Washington: a city of denials, spin, and political calculations. The Nation's former DC editor David Corn spent 2002-2007 blogging on the policies, personalities and lies that spew out of the nation's capital. The complete archive appears below. Corn is now the DC editor at Mother Jones.
There is a clash of titans underway at the filing room of the federal courthouse in Washington. Now that special counsel Patrick Fitzgerald and Scooter Libby's defense team are in the thick of pretrial motions, every week or so one side or the other files a motion, a counter-motion or a counter-counter-motion, and these documents are providing sporadic glimpses into what happened in the weeks that led up to the Plame/CIA leak in 2003. For instance, it was a Fitzgerald filing that revealed that Libby had testified that Dick Cheney had authorized him to leak selective portions of the National Intelligence Estimate on WMDs in Iraq to New York Times reporter Judith Miller and that this had happened after George W. Bush approved releasing (or leaking) slices of the NIE.
The most recent Libby filing did not contain such a blockbuster disclosure. But here are a few interesting portions:
When the issue of Valerie Wilson's employment is viewed in its proper context, and the full story is revealed, it will be clear that Ms. Wilson's role was a peripheral issue. If the press stories surrounding the governments NIE disclosure illustrate anything, it is that this case is factually complex and that the government's notion that it involves only Mr. Libby and the OVP [Office of the Vice President] is a fairy tale.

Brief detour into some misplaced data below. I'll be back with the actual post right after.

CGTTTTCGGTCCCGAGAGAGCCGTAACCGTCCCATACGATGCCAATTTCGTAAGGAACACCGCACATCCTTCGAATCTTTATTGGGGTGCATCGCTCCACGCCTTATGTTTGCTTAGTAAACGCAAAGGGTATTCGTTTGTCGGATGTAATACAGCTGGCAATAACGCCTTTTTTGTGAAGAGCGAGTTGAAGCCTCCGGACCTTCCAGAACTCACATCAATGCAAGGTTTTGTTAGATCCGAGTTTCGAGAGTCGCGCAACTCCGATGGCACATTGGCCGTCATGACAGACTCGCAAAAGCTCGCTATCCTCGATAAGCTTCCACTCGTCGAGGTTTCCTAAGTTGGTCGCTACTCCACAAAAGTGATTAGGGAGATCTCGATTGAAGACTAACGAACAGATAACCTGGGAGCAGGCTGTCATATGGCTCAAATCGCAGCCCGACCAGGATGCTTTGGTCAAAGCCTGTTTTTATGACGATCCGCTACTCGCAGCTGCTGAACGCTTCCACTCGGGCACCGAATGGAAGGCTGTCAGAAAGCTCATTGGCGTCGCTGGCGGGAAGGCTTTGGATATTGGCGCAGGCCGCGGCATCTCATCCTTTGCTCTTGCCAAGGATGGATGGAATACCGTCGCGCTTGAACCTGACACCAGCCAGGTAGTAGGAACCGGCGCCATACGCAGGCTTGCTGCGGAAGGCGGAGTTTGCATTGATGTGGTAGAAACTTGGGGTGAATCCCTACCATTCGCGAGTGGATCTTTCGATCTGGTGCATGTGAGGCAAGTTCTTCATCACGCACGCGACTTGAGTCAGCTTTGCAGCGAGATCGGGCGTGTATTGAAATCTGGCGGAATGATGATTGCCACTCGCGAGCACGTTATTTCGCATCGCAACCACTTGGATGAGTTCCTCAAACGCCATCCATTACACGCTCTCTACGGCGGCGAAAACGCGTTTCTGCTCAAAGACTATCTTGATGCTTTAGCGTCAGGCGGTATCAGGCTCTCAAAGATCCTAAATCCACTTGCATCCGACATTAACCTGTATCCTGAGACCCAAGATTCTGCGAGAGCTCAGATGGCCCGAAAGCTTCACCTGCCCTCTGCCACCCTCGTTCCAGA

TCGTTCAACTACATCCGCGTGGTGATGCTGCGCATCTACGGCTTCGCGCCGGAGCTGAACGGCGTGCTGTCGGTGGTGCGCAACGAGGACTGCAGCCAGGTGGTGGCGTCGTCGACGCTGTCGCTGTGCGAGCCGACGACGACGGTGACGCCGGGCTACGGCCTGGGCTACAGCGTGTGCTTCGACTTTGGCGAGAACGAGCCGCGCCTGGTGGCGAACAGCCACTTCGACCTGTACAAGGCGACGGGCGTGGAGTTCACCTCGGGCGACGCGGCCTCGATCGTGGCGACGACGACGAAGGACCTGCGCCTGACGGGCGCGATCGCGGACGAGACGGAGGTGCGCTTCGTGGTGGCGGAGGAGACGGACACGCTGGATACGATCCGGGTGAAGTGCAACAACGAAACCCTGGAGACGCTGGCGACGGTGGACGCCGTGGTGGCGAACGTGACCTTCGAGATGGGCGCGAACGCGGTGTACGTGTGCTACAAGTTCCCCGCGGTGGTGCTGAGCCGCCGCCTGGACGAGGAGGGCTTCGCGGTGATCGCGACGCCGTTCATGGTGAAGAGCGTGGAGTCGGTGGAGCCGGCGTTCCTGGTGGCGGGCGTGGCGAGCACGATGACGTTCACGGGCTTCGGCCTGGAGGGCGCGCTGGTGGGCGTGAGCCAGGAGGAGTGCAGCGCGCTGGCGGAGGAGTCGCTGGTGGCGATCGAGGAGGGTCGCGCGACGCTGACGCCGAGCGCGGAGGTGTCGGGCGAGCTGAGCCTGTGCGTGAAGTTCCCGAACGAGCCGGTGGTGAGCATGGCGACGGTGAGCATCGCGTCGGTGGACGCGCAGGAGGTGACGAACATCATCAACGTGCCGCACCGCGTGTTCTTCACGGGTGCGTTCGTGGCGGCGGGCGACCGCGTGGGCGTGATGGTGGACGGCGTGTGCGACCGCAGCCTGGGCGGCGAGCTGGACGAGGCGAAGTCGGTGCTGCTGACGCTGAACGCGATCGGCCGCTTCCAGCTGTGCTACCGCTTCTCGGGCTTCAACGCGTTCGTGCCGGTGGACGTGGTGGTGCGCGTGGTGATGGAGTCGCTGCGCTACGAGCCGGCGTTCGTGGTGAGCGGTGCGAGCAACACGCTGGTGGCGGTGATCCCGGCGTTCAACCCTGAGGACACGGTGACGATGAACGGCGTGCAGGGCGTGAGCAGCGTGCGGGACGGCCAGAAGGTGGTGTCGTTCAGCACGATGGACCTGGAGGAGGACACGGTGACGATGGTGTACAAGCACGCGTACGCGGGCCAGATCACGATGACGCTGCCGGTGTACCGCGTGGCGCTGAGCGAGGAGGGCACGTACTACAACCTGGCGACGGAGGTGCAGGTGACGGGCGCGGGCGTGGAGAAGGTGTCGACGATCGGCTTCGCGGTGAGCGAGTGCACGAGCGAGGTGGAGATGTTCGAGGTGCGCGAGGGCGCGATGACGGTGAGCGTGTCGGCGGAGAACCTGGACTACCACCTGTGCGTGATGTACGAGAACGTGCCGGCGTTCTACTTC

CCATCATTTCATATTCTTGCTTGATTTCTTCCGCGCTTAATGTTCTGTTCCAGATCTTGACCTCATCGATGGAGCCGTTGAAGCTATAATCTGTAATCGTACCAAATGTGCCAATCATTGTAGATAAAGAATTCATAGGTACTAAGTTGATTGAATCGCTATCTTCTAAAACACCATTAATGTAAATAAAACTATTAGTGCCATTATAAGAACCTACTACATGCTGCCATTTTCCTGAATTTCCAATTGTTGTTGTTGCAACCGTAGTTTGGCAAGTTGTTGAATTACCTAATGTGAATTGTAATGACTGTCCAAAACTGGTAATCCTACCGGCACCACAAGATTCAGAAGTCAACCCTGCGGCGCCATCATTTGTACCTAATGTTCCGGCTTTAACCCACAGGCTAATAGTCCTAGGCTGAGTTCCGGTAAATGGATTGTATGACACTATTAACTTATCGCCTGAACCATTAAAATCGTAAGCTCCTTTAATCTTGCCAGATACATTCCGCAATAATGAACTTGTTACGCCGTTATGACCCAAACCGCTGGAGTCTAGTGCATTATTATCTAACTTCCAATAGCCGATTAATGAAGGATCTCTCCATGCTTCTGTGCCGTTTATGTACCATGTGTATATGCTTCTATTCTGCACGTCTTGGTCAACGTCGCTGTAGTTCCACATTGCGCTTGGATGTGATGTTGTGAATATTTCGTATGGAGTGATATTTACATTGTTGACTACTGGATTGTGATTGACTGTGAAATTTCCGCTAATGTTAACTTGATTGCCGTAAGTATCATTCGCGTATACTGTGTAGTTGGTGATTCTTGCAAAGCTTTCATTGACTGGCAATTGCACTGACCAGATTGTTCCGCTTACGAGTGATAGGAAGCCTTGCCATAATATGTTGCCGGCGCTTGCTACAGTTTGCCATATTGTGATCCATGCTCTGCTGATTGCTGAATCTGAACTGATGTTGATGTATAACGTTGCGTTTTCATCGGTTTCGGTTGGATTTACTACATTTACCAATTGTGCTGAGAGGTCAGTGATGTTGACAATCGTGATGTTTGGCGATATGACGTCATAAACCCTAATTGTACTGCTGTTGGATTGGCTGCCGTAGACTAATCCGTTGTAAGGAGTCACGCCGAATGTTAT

Hmmm, does this mean that there was a wide-ranging White House effort to undercut Joe Wilson's credibility that involved others than Libby and went beyond trying to depict Wilson trip to Niger as a boondoggle orchestrated by his wife, a CIA officer? Libby's lawyers keep hinting that they will suck the rest of the White House into the case to defend their man. But this is puzzling, for if Libby goes too far down that road, won't he hurt his standing as a deserving recipient of a presidential pardon? Many White House fans are raising millions of dollars for the Libby defense fund and a conservative think tank has put him on the payroll. So how many grenades can Libby throw at Bush, Cheney and Karl Rove?
The defense is likely to call Mr. Rove to provide testimony regarding Mr. Libby's conversations with Mr. Rove concerning reporters' inquiries about Ms. Wilson, as expressly discussed in the indictment.
Rove on the stand, being examined by Fitzgerald? Neither Rove nor the White House can want that. Fitzgerald has not indicted Rove, and his exact role in the leak remains murky--though he reportedly was the second source for the Bob Novak column that disclosed Valerie Wilson's CIA employment. And he was the firt source for Matt Cooper of Time. If he hits the witness stand, Fitzgerald can ask much. What exactly did Rove do before the leak? What did he say to Novak? How did he learn about Valerie Wilson's CIA status? Who else knew? Did he talk to Bush about this? After the leak investigation began--and Bush publicly said he wanted to know who the leakers were--did Rove inform his boss that he had been one of leakers? If so, why did Bush not keep his promise to fire anyone who had leaked classified information? This could be a rather dramatic moment in the Libby trial. Will Libby really put Rove (and the White House) through this? Or are his lawyers merely bluffing for now--in order to burden Fitzgerald with various documents requests? For his part, Fitzgerald has said he has no plans to call Rove as a witness.